You may purchase the CB8 board and ask an in-house technician to mount your custom connectors, or ask us for a quotation to configure and test a CB8 for you.
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3 - Mounted directly to a CB8 board, this LIF block provides quick connection and disconnection while accomodating both an awkwardly shaped connector shell, and the need to test the shield.
The single pogo pin assigned to test the shield is clearly visible in the upper image. The lower image shows a connected sample connector.
Click the ZIF/LIF tab above for more information and examples of this type of test interface fixture.
Application: Portable Radios
11 - This CB8 board has multiple adapter cables mounted to take advantage of as many test points as possible on this single board. The green wires lead to lug terminals whereas the sheathed wires go to multi-pin mating connectors.
Labels made by a labelmaker may be applied to the board as shown here, or lables handwritten in pencil or pen written on the bare green fiberglass area shown in the upper right.
12 - The adapter cable on this board interfaces a large mixed-signal rectangular connector seen below. In addition to standard signal pins, the connector also has coax and power pins.
Notice the blue, white, and black wires in the upper right corner of the board. These wires break out the coaxial cables into individual conductors that can be soldered to terminal pads on the CB8.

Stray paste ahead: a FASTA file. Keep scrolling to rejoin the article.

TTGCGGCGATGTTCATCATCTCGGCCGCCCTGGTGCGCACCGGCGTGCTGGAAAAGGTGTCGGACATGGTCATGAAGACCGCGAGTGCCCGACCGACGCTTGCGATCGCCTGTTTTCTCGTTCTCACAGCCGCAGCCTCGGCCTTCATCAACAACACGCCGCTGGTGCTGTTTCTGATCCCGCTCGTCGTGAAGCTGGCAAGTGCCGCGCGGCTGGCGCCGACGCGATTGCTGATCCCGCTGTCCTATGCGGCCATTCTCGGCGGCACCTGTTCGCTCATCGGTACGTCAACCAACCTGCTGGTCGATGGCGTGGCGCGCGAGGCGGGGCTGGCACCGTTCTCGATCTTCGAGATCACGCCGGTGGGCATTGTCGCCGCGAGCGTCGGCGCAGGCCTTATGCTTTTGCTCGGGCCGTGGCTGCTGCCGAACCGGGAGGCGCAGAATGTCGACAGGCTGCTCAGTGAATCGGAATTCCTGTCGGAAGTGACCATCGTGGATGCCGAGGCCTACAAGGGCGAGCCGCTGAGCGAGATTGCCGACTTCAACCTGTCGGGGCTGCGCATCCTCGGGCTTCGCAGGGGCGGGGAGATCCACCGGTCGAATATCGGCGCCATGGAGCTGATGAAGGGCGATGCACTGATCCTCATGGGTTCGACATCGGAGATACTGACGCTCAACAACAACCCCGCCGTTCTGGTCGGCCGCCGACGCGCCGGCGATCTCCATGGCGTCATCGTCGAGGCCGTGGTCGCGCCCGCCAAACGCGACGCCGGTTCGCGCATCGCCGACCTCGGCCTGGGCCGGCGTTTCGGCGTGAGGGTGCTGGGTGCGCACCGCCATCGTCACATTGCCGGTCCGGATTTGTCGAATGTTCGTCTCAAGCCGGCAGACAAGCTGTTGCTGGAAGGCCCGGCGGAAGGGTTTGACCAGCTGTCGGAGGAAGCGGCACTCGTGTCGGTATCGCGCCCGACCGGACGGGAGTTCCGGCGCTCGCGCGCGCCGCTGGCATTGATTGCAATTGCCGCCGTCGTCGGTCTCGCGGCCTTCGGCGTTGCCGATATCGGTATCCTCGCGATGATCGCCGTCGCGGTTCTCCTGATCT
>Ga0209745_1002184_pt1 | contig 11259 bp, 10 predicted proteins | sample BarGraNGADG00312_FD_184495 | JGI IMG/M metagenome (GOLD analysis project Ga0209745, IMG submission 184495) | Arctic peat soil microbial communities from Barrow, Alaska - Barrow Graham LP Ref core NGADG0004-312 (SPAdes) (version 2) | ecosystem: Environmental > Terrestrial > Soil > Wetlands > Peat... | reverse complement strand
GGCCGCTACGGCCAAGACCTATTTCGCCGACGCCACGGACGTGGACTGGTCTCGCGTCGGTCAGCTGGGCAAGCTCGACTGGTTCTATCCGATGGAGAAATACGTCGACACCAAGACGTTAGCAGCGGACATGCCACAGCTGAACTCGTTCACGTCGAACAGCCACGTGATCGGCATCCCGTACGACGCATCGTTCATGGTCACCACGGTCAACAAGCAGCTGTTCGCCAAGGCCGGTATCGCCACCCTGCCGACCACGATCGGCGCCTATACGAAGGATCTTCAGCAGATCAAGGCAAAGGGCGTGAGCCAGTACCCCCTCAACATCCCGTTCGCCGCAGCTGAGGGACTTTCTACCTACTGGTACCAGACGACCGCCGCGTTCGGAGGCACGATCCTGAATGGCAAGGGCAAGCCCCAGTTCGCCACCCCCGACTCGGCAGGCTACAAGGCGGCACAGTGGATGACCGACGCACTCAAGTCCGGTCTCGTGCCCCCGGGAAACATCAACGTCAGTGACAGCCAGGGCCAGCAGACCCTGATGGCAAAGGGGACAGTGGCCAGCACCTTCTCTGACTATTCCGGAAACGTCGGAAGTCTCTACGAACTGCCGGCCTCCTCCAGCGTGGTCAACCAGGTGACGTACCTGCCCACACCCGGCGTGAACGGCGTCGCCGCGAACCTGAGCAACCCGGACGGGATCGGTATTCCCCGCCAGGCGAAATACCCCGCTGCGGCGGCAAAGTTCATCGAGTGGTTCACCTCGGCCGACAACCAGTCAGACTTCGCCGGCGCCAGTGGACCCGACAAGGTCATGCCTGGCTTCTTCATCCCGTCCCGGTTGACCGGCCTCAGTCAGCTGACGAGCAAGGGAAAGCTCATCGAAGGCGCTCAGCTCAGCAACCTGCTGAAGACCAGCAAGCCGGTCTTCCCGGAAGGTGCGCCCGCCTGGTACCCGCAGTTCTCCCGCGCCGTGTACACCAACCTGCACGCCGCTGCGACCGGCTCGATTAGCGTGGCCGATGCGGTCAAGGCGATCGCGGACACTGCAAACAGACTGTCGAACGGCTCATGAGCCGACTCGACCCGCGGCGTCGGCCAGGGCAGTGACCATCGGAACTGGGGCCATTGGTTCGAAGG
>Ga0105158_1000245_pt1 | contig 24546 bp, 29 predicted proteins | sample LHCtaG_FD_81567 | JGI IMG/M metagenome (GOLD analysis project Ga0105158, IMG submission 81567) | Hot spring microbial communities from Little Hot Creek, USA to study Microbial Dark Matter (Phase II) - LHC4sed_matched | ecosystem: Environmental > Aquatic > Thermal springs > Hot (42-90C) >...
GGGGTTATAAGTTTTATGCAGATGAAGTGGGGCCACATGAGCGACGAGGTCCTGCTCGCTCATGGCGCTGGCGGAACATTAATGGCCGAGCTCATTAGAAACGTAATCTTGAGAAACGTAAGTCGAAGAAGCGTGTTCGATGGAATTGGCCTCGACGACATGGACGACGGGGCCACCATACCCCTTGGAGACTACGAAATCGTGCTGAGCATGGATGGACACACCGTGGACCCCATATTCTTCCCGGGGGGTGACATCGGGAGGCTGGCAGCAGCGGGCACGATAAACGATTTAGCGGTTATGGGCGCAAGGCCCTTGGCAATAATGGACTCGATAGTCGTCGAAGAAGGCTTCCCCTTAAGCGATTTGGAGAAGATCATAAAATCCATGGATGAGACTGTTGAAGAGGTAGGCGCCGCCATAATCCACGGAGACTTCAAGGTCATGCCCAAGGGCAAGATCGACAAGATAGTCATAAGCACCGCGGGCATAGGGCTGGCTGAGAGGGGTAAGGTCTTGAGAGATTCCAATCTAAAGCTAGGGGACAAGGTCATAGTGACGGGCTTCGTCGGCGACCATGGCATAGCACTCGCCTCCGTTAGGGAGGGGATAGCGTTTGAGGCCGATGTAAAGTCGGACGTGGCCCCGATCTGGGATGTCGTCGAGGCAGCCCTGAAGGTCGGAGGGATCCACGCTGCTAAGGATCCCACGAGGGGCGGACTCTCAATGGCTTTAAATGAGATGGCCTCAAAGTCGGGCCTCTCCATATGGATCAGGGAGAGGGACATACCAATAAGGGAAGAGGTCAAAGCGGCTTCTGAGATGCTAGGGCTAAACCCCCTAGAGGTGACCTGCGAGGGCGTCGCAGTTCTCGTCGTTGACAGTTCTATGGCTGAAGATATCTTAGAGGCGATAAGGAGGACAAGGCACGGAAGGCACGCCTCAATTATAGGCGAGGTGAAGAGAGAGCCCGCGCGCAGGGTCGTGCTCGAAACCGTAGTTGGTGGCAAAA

Keep in mind that we need not be concerned with keeping the round shape of coaxial pins or the heavy gauge wire of power pins because the CableEye tester applies no more than 3 mA at 10 V to check continuity and resistance. Dynamic properties (RF impedance, for example) are not tested with CableEye testers.
If you are using our HVX tester to make a 4-wire Kelvin resistance measurement (sensitive to 1 mΩ), an AMPMODU interface rather than this CB8 interface would provide lower resistance for the 1A test current used with 4-wire applications.
13 - This special interface board was build for an automobile manufacturer to test OBD (on-board diagonstic) cables that link a car's system computer to a hand-held computer. Only a single board was needed since the cable has only 16 conductors.
Cables like this have a male connector on one side and a female on the other, so we could easily make this interface by taking a known-good OBD cable, cutting it in half, and wiring each half to the CB8 as shown here.
We attached a felt strip to the front edge of the board to prevent chafing as the adapter cables move around.
15 - We had just enough pads available on this CB8 board to mount the 62-pin adapter cable you see here.
Mating connectors may come either as cable-mounted connectors as you see here, or bulkhead connectors which would mount directly to the CB8. If a mating connector is available either way, then the method used depends on the customer's test process. While a bulkhead connector mounted directly to the board produces a more compact interface, it may not be appropriate if the test cable consists of heavy-gauge wire or is bulky. Heavy or bulky test cables can apply unreasonable force to the board or tester when attached, or even pull the tester off the workbench.